Originally Posted by NewFishFiend (Post 2504201)
In order to help you will need much more than 2 plants and they need to be fast growing stem plants. Using the prime and the water changes will keep your fish as safe as possible until you get through this cycle. Are you using liquid tester or test strips? You are doing everything you can do at this point, you will just have to let the tank complete the cycle. Are you registering any nitrates? This is a stressful time for any aquarist. Stay diligent. It WILL cycle. It just may take a little longer.

Thanks for the feedback. I use API's liquid test kit and I checked for nitrates just yesterday night and it was right around 40 ppm. I'm really hoping it will cycle soon since my 10 gallon cycled in less than a month but I'm supposing every tank will be just different.

platykeeper 07-09-2013 10:13 PM

Thanks to all of you, I really appreciate that you took the time to post a reply. I knew I was in the right place when I came across these forums

platykeeper 07-09-2013 10:19 PM

Quote:

Originally Posted by JDM (Post 2505257)
The threshold is around 10ppm before they are overloaded, and that is not even a hard number.

Having the tank for only a month I would be curious what all the techniques were as typical cycle times reported are 6 weeks and up... not much will work that fast to prove it a failure or success... other than loading up with lots of plants.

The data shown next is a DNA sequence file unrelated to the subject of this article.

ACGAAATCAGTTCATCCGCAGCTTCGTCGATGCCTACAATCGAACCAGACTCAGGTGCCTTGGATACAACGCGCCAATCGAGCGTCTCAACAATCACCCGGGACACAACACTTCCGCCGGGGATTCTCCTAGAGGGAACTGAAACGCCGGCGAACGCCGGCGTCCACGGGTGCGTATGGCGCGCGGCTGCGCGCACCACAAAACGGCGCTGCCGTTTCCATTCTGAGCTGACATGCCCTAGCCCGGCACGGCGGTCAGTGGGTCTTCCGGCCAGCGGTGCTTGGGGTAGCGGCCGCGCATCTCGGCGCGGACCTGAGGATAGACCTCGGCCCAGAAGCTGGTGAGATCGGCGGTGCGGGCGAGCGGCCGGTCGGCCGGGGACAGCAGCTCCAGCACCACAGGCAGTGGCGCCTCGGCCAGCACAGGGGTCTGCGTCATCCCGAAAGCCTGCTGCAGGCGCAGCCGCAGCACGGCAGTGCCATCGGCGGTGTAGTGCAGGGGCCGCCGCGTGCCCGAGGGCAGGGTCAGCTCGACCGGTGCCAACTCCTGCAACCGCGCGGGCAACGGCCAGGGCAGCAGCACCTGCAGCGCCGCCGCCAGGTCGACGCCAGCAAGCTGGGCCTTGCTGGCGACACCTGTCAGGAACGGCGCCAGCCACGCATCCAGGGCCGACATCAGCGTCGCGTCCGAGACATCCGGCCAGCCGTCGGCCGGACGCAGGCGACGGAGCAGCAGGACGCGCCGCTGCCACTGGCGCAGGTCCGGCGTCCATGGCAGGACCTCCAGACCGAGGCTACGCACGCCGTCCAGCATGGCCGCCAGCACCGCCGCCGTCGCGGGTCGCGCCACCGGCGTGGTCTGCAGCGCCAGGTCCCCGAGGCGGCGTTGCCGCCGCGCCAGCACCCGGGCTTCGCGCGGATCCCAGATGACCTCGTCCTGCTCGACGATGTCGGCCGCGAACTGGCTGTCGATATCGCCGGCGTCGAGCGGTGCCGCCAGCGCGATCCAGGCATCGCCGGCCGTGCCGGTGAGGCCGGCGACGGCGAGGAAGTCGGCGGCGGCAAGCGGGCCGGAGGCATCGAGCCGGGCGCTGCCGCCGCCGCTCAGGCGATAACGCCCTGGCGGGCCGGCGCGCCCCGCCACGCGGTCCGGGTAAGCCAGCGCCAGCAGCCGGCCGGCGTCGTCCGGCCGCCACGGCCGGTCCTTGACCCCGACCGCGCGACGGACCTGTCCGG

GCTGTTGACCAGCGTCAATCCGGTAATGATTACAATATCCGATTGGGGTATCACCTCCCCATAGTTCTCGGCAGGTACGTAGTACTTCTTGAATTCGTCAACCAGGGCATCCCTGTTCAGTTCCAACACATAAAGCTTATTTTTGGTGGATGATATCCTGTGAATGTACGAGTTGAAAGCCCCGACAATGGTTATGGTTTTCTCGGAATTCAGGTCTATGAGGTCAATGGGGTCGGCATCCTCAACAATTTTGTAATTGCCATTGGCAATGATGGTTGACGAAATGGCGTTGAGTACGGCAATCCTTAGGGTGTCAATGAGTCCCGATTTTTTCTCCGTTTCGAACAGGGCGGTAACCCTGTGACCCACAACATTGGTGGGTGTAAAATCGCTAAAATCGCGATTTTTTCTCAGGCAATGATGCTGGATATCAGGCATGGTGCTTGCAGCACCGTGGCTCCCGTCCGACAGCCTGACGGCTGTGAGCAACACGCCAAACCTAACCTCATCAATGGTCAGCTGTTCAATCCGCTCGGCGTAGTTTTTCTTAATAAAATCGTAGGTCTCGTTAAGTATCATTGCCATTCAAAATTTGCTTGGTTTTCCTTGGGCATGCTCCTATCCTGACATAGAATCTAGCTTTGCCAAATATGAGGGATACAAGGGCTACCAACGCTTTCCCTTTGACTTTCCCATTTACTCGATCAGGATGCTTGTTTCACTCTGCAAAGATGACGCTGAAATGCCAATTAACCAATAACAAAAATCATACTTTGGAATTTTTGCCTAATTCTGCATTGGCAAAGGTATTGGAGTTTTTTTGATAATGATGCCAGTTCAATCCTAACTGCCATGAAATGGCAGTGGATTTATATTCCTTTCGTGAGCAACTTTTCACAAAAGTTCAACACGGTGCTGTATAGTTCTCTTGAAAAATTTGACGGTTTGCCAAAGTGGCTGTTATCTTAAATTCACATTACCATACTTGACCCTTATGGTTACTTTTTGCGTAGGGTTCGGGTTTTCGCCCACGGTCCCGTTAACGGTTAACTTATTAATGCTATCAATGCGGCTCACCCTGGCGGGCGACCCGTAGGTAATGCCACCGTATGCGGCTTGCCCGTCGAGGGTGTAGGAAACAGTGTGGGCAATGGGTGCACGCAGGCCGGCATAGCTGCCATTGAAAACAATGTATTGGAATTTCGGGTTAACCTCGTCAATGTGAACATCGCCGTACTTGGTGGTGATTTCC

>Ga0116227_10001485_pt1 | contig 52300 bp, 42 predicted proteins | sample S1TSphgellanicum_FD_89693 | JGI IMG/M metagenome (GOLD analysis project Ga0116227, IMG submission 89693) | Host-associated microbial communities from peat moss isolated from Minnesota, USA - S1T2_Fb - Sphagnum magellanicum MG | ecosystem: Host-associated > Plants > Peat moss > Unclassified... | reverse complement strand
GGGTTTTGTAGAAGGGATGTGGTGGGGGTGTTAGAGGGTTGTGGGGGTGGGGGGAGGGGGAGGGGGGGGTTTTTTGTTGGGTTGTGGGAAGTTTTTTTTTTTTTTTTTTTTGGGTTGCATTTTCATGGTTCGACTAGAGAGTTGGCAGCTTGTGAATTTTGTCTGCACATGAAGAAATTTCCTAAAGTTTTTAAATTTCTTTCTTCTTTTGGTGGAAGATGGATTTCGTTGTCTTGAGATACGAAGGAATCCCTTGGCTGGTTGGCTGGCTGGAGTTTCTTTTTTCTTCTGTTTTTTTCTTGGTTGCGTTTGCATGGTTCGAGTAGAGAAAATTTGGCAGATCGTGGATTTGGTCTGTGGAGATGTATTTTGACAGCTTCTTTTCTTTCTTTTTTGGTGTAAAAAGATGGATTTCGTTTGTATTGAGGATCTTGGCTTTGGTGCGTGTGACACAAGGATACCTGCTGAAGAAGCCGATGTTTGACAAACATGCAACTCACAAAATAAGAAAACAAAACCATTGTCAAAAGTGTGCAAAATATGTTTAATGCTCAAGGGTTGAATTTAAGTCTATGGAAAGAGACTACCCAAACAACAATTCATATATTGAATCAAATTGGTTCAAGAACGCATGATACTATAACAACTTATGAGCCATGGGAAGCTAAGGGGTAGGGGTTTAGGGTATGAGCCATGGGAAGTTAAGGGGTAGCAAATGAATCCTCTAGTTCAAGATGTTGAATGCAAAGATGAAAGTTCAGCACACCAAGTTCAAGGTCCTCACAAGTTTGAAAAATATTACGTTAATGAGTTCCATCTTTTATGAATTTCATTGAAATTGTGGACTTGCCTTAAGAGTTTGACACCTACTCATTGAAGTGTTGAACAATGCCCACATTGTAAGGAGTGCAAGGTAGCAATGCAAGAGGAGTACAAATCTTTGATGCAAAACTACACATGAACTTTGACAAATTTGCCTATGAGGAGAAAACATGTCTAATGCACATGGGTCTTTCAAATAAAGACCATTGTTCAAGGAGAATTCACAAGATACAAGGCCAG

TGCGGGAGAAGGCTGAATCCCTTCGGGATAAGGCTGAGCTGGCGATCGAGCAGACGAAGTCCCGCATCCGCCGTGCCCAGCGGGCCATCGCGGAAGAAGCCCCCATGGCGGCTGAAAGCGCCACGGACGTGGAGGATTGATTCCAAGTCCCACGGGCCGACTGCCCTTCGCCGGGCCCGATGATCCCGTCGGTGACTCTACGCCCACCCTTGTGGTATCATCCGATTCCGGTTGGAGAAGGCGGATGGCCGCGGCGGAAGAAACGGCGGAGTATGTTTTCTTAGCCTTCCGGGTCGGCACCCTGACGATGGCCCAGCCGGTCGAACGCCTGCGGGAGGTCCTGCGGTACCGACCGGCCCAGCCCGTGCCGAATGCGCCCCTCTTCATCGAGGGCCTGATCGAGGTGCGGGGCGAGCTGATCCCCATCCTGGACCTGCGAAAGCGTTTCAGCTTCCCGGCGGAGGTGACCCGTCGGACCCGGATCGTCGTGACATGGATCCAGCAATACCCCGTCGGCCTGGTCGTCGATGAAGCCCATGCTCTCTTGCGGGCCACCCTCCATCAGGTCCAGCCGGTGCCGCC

Water changes every day or two using a conditioner such as Prime (de-toxifies ammonia and nitrites) until the ammonia and nitrites drop to zero, it takes as long as it takes but it will get there.

Jeff.

I'm glad to know the bacteria growth won't be hampered by such high levels of ammonia. I knew low PH levels could pontentially stall the entire process but I wasn't sure what negative effects high ammonia could have on the bacteria's reproduction.

JDM 07-10-2013 07:13 AM

Quote:

Originally Posted by platykeeper (Post 2510905)
I'm glad to know the bacteria growth won't be hampered by such high levels of ammonia. I knew low PH levels could pontentially stall the entire process but I wasn't sure what negative effects high ammonia could have on the bacteria's reproduction.

Oh... I should clarify, that is specifically for the ammonia oxidizers. The nitrite oxidizers' threshold is 1ppm ammonia. The high levels initially will still allow the first stage to propagate and once they are up to snuff and dealing with the ammonia, bringing it below 1ppm, then the second stage kicks in. The high initial levels won't stop it but it will slow down the final cycle. I tested this and was able to get a full cycle setup in 7 days on a small scale using fishfood by keeping the ammonia levels at or below 1ppm with water changes.

Something I also ran across, not sure how accurate it is but it was interesting if even close. At pH values of 8, of the total ammonia / ammonium in the water, ammonia only makes up 10%. As the pH rises this value also rises, to around 50% at 10-11 I think. Seeing that the ammonium is non-toxic this makes ammonia rather potent. I thought (without any research) that the levels might have been closer to even until hitting a pH of 7.

Jeff.